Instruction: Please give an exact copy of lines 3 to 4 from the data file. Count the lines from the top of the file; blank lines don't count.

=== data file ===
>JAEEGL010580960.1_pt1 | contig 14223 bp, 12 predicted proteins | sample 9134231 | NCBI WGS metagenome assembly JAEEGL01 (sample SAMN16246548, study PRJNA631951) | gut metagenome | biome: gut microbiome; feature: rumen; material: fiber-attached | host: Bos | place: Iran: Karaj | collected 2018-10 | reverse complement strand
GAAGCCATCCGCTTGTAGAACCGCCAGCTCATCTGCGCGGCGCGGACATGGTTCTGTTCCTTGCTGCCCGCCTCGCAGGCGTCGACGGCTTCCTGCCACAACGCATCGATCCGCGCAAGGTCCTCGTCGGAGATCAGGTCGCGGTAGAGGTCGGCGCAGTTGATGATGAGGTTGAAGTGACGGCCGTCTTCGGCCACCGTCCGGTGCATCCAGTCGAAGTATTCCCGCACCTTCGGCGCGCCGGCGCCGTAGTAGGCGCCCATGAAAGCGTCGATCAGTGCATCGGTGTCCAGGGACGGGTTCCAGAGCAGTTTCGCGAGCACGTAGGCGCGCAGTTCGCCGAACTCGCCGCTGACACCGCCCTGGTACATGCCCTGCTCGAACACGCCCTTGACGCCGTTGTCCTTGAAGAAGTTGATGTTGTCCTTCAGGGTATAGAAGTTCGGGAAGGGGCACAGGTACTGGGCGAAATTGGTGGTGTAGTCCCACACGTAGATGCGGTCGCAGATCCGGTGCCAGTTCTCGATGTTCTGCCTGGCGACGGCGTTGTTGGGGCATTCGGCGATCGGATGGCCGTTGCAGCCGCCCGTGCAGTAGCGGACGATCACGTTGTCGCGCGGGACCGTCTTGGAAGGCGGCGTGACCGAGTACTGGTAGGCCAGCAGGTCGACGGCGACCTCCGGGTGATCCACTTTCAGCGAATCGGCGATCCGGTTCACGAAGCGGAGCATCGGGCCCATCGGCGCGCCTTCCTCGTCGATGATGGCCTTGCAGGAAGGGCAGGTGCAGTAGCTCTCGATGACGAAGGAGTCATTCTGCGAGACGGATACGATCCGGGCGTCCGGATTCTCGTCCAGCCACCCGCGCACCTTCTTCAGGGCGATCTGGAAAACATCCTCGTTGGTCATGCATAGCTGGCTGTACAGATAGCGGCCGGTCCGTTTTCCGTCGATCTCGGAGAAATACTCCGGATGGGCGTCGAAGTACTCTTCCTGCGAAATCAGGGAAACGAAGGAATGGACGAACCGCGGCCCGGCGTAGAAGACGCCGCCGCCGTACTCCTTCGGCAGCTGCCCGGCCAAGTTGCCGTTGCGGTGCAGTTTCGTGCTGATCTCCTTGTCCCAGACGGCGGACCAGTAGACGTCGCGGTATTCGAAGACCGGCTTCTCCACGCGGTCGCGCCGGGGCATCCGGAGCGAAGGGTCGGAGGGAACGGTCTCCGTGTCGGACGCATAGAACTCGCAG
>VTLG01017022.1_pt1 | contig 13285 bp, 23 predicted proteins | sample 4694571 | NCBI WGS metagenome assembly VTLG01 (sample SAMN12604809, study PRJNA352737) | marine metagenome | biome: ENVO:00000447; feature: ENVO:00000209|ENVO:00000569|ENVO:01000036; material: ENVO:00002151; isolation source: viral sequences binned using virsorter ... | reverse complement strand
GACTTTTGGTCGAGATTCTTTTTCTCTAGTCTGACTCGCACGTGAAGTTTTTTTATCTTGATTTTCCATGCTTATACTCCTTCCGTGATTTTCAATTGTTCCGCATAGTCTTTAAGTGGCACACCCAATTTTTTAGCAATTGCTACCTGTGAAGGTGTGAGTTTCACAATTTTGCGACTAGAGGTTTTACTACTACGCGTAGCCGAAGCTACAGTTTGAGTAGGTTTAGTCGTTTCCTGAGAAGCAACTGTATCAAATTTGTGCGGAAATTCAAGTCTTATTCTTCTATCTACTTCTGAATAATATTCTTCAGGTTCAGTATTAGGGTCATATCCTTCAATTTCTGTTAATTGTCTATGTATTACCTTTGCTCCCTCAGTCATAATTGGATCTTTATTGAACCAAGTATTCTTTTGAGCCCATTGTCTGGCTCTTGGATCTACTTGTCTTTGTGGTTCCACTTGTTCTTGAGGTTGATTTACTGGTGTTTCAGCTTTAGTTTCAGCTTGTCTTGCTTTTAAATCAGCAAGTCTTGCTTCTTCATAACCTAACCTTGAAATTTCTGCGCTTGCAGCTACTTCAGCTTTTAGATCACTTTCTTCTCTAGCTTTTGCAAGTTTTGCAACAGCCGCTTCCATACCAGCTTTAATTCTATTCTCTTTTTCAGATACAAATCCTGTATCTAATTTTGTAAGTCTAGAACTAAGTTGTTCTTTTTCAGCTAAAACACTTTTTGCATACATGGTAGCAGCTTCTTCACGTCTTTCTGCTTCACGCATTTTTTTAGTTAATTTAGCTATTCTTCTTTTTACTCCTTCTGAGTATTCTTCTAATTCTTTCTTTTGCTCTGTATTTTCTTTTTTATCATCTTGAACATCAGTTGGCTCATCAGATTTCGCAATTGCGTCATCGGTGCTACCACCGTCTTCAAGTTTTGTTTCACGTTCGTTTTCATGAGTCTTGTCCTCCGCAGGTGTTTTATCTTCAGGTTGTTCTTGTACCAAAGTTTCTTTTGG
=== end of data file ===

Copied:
>VTLG01017022.1_pt1 | contig 13285 bp, 23 predicted proteins | sample 4694571 | NCBI WGS metagenome assembly VTLG01 (sample SAMN12604809, study PRJNA352737) | marine metagenome | biome: ENVO:00000447; feature: ENVO:00000209|ENVO:00000569|ENVO:01000036; material: ENVO:00002151; isolation source: viral sequences binned using virsorter ... | reverse complement strand
GACTTTTGGTCGAGATTCTTTTTCTCTAGTCTGACTCGCACGTGAAGTTTTTTTATCTTGATTTTCCATGCTTATACTCCTTCCGTGATTTTCAATTGTTCCGCATAGTCTTTAAGTGGCACACCCAATTTTTTAGCAATTGCTACCTGTGAAGGTGTGAGTTTCACAATTTTGCGACTAGAGGTTTTACTACTACGCGTAGCCGAAGCTACAGTTTGAGTAGGTTTAGTCGTTTCCTGAGAAGCAACTGTATCAAATTTGTGCGGAAATTCAAGTCTTATTCTTCTATCTACTTCTGAATAATATTCTTCAGGTTCAGTATTAGGGTCATATCCTTCAATTTCTGTTAATTGTCTATGTATTACCTTTGCTCCCTCAGTCATAATTGGATCTTTATTGAACCAAGTATTCTTTTGAGCCCATTGTCTGGCTCTTGGATCTACTTGTCTTTGTGGTTCCACTTGTTCTTGAGGTTGATTTACTGGTGTTTCAGCTTTAGTTTCAGCTTGTCTTGCTTTTAAATCAGCAAGTCTTGCTTCTTCATAACCTAACCTTGAAATTTCTGCGCTTGCAGCTACTTCAGCTTTTAGATCACTTTCTTCTCTAGCTTTTGCAAGTTTTGCAACAGCCGCTTCCATACCAGCTTTAATTCTATTCTCTTTTTCAGATACAAATCCTGTATCTAATTTTGTAAGTCTAGAACTAAGTTGTTCTTTTTCAGCTAAAACACTTTTTGCATACATGGTAGCAGCTTCTTCACGTCTTTCTGCTTCACGCATTTTTTTAGTTAATTTAGCTATTCTTCTTTTTACTCCTTCTGAGTATTCTTCTAATTCTTTCTTTTGCTCTGTATTTTCTTTTTTATCATCTTGAACATCAGTTGGCTCATCAGATTTCGCAATTGCGTCATCGGTGCTACCACCGTCTTCAAGTTTTGTTTCACGTTCGTTTTCATGAGTCTTGTCCTCCGCAGGTGTTTTATCTTCAGGTTGTTCTTGTACCAAAGTTTCTTTTGG